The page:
I’ll bet some of you are familiar with this classic Saturday Night Live skit:
The earnest announcers speak with carefully modulated voices into their microphones, convinced that they are bringing a valuable educational experience to their listeners–and of course, hilarity grows out of their lack of external awareness. This is a downfall of the mercilessly earnest: they miss out on all the fun.
A year ago, thanks to a friend giving my name to the producer of a local public radio show, I was contacted and asked to head to the station and record one of my blog essays. When I got there, the whole place reeked of Schweddy Balls.
Wait, not that.
Rather, the whole place felt like the set for a Saturday Night Live skit, and I half expected Alec Baldwin to come in and set down a platter of his balls. However, the man who entered the studio was tall, engaging, used to work with Garrison Keillor on “Prairie Home Companion,” and was not at all Baldwin-like. There wasn’t a ball in sight.
A little part of me might still be disappointed about that.
After we chatted about lives, histories, and how to angle the microphone so as to keep all my strongest “p’s” from popping, Producer Chris headed into his studio and left me in mine. Speaking to each other through the mics, skulls encased in squishy headphones, looking at each other through the glass windows, we made a recording.
When I left that day, I was giddy. That had been damn fun.
Since then, Chris has asked me to return a few more times. The essays I record are aired during a Sunday afternoon music program during a segment called “Women’s Words,” which is aimed at featuring the writing of various Minnesota women authors.
Although I’ve promoted these recordings on Facebook and Twitter, I don’t think I’ve put links to them here.
There’s no reason for that. It’s just that sometimes I get distracted with trying to find a missing piece of Iznik tile for my Turkish harem jigsaw puzzle, and before you know it, the clock says 2 a.m., and yet another day has passed with me only managing to handle 150 student concerns, attend two meetings, advise one weeping twenty-year-old who just got evicted and has lice, sweat through a fear-inducing Total Condition step class at the gym, stop by the store to buy Greek yogurts and bananas, pet my children’s scalps, empty the trash bins, fold six loads of laundry, ask my husband about the tutoring he’s doing, crack a beer, and then do some puzzlin’.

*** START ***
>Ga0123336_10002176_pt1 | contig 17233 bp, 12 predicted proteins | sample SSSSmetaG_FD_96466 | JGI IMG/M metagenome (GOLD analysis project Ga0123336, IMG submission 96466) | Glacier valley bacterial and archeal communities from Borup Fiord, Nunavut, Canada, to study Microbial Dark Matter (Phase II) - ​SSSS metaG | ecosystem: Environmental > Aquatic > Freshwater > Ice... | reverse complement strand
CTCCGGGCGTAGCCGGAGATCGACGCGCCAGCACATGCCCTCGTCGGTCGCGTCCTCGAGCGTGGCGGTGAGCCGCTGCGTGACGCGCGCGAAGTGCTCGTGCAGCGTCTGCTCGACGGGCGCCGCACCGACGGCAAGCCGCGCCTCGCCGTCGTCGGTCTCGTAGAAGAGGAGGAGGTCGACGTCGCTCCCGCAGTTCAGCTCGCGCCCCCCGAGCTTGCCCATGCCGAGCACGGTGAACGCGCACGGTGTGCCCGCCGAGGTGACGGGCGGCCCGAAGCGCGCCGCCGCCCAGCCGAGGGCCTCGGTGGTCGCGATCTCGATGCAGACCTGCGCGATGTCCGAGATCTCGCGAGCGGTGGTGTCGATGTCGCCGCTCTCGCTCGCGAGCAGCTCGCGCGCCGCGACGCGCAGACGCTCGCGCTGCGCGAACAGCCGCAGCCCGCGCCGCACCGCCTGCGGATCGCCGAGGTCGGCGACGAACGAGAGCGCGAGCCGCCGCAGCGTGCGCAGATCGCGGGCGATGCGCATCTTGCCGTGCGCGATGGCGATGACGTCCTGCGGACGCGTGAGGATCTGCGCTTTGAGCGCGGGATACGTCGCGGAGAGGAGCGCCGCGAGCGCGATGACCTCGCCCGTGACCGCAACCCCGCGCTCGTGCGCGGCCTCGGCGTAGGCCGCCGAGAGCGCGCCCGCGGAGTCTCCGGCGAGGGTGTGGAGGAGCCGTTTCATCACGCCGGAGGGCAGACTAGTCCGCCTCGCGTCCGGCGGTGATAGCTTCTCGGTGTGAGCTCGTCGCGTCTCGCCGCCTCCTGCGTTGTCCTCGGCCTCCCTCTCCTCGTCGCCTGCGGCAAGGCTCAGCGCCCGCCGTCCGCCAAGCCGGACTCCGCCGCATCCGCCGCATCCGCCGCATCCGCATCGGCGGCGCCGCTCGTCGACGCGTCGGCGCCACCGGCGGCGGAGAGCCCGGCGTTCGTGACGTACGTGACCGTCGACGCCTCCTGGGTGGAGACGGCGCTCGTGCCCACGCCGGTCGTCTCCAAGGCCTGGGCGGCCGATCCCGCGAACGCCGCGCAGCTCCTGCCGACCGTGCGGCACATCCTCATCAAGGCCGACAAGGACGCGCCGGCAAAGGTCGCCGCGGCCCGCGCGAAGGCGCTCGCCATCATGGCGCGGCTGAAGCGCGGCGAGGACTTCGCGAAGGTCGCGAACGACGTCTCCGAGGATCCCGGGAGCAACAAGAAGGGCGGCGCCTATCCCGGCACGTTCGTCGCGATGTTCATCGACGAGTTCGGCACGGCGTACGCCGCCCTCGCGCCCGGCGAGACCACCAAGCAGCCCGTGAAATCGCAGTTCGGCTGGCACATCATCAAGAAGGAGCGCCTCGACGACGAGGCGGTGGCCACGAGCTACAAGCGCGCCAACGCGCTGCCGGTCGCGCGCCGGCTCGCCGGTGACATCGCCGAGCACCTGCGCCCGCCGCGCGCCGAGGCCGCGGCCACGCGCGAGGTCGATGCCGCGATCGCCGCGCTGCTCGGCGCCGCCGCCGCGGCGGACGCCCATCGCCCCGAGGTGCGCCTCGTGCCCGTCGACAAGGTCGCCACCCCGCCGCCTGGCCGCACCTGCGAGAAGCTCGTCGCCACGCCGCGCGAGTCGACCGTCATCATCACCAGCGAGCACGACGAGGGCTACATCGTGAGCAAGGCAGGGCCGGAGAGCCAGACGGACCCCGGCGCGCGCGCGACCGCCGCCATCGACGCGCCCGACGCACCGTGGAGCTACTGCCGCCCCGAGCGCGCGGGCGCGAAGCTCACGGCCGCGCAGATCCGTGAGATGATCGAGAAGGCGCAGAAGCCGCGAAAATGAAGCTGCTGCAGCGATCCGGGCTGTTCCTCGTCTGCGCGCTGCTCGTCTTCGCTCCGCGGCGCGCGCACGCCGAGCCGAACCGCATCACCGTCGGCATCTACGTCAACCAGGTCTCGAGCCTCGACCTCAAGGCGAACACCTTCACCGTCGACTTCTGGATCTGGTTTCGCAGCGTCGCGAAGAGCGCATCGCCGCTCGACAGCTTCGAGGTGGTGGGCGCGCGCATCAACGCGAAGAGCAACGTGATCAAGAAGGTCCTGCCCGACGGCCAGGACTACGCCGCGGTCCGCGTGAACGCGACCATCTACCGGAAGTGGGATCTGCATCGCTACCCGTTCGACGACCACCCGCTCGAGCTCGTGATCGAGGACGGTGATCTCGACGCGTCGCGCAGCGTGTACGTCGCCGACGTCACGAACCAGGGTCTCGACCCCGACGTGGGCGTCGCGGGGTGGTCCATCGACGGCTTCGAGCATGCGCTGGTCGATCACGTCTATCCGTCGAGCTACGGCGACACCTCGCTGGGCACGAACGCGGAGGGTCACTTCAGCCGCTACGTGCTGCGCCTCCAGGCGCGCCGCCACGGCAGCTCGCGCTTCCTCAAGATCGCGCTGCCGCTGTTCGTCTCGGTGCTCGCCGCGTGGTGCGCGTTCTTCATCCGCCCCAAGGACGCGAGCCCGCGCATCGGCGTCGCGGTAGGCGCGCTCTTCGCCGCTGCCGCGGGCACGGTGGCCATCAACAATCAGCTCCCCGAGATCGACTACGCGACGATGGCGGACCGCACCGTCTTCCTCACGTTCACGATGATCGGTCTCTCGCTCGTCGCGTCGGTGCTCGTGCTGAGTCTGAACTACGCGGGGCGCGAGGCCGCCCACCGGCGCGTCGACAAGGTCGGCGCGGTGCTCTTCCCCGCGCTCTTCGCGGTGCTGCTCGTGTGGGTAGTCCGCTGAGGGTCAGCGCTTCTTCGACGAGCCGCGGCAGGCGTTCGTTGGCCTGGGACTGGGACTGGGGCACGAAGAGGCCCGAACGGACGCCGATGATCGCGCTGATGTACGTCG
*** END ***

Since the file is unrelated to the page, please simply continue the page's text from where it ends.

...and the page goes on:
It would seem I could fold a bit of “post links to public radio recordings” in my off moments.
This is me, folding.
Thus, if you have any inclination to hear the voice of the person typing these words, please take a few minutes to click and listen. As you listen, know that an ongoing issue with my written nonsense versus the demands of a radio program is that I do–you may have noticed!–like to go on. And on. Before going into the studio, I spend hours trying to squeeze the word count down so that the final product will be under five minutes. Usually, I fail at that, and fortunately Producer Chris is kind enough to let me run long. On his end, he tries to mitigate my time violations by editing out every breath I take at the end of every sentence. I daresay my husband wishes he had access to a similar editor. Also as you listen, know that I am terribly happy when I get to read aloud.
The first time I went in, I recorded an essay about attending the Core Challenge class at the YMCA–and how strength is measured in a variety of ways: “Ab-solutely”
On my second visit, I recorded an essay about getting a haircut in Italy: “Bella Pippi”
After that, I recorded a two-parter, for one part wasn’t nearly enough time to record the trauma and fallout of getting a root canal:
On a very cold day in January, Women’s Words aired my essay about visiting the Greek ruins (in Turkey) called Efes: “One Hot Day”
The latest essay to air was the story of my pregnancy with my first child and one of my favorite pieces: “Fourteen Years Since the Blue Moon”
In addition to these, I’ve got a few more in the can so that my pal Producer Chris can pull them out whenever he needs a little something to plug into the show. In other words, you’ve been warned: one time I thought a Turkish guy was asking me to marry him, and now that idiocy has been recorded for posterity.
Now I’m contemplating the ways I’d explain the concept of “Schweddy Balls” to a Turkish guy, and all I know is that the ensuing charades would get me a whole lot more than a marriage proposal.